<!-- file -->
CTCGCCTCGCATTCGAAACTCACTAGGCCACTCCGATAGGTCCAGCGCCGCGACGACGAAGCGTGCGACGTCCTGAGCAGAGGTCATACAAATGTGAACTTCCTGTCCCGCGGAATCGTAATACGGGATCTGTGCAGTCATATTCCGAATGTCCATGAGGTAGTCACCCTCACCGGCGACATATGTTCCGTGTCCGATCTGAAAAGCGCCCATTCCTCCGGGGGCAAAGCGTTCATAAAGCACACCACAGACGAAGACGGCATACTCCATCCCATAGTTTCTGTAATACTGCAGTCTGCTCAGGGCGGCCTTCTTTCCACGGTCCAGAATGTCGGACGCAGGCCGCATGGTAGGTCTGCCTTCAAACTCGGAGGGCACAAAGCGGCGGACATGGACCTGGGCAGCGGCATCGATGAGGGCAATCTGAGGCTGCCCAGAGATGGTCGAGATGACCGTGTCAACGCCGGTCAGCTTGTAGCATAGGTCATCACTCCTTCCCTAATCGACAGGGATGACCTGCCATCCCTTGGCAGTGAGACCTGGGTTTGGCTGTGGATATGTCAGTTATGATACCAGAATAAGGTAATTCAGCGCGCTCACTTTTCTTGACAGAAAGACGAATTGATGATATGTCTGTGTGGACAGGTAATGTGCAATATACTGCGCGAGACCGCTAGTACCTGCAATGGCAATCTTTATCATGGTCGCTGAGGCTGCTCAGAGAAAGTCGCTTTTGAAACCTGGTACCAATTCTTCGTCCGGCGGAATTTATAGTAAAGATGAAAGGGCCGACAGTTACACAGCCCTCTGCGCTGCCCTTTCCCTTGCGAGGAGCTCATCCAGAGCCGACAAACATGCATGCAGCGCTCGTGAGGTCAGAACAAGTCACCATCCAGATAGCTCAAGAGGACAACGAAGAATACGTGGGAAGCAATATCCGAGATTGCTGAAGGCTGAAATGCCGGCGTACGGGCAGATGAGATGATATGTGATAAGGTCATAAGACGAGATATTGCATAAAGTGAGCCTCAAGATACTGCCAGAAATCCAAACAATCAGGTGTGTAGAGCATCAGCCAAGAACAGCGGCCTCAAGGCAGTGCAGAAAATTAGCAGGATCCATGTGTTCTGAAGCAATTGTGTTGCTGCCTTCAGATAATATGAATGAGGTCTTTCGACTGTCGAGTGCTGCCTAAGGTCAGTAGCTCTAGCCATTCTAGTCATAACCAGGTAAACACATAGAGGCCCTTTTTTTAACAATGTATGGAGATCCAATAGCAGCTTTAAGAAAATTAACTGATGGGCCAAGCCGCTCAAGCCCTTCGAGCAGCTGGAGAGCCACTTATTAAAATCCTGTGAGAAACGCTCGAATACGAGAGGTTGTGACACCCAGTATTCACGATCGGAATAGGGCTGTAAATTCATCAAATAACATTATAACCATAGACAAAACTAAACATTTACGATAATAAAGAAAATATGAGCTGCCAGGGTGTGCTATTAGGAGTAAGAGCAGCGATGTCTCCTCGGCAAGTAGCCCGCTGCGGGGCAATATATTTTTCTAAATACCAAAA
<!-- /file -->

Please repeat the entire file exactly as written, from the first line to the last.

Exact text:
CTCGCCTCGCATTCGAAACTCACTAGGCCACTCCGATAGGTCCAGCGCCGCGACGACGAAGCGTGCGACGTCCTGAGCAGAGGTCATACAAATGTGAACTTCCTGTCCCGCGGAATCGTAATACGGGATCTGTGCAGTCATATTCCGAATGTCCATGAGGTAGTCACCCTCACCGGCGACATATGTTCCGTGTCCGATCTGAAAAGCGCCCATTCCTCCGGGGGCAAAGCGTTCATAAAGCACACCACAGACGAAGACGGCATACTCCATCCCATAGTTTCTGTAATACTGCAGTCTGCTCAGGGCGGCCTTCTTTCCACGGTCCAGAATGTCGGACGCAGGCCGCATGGTAGGTCTGCCTTCAAACTCGGAGGGCACAAAGCGGCGGACATGGACCTGGGCAGCGGCATCGATGAGGGCAATCTGAGGCTGCCCAGAGATGGTCGAGATGACCGTGTCAACGCCGGTCAGCTTGTAGCATAGGTCATCACTCCTTCCCTAATCGACAGGGATGACCTGCCATCCCTTGGCAGTGAGACCTGGGTTTGGCTGTGGATATGTCAGTTATGATACCAGAATAAGGTAATTCAGCGCGCTCACTTTTCTTGACAGAAAGACGAATTGATGATATGTCTGTGTGGACAGGTAATGTGCAATATACTGCGCGAGACCGCTAGTACCTGCAATGGCAATCTTTATCATGGTCGCTGAGGCTGCTCAGAGAAAGTCGCTTTTGAAACCTGGTACCAATTCTTCGTCCGGCGGAATTTATAGTAAAGATGAAAGGGCCGACAGTTACACAGCCCTCTGCGCTGCCCTTTCCCTTGCGAGGAGCTCATCCAGAGCCGACAAACATGCATGCAGCGCTCGTGAGGTCAGAACAAGTCACCATCCAGATAGCTCAAGAGGACAACGAAGAATACGTGGGAAGCAATATCCGAGATTGCTGAAGGCTGAAATGCCGGCGTACGGGCAGATGAGATGATATGTGATAAGGTCATAAGACGAGATATTGCATAAAGTGAGCCTCAAGATACTGCCAGAAATCCAAACAATCAGGTGTGTAGAGCATCAGCCAAGAACAGCGGCCTCAAGGCAGTGCAGAAAATTAGCAGGATCCATGTGTTCTGAAGCAATTGTGTTGCTGCCTTCAGATAATATGAATGAGGTCTTTCGACTGTCGAGTGCTGCCTAAGGTCAGTAGCTCTAGCCATTCTAGTCATAACCAGGTAAACACATAGAGGCCCTTTTTTTAACAATGTATGGAGATCCAATAGCAGCTTTAAGAAAATTAACTGATGGGCCAAGCCGCTCAAGCCCTTCGAGCAGCTGGAGAGCCACTTATTAAAATCCTGTGAGAAACGCTCGAATACGAGAGGTTGTGACACCCAGTATTCACGATCGGAATAGGGCTGTAAATTCATCAAATAACATTATAACCATAGACAAAACTAAACATTTACGATAATAAAGAAAATATGAGCTGCCAGGGTGTGCTATTAGGAGTAAGAGCAGCGATGTCTCCTCGGCAAGTAGCCCGCTGCGGGGCAATATATTTTTCTAAATACCAAAA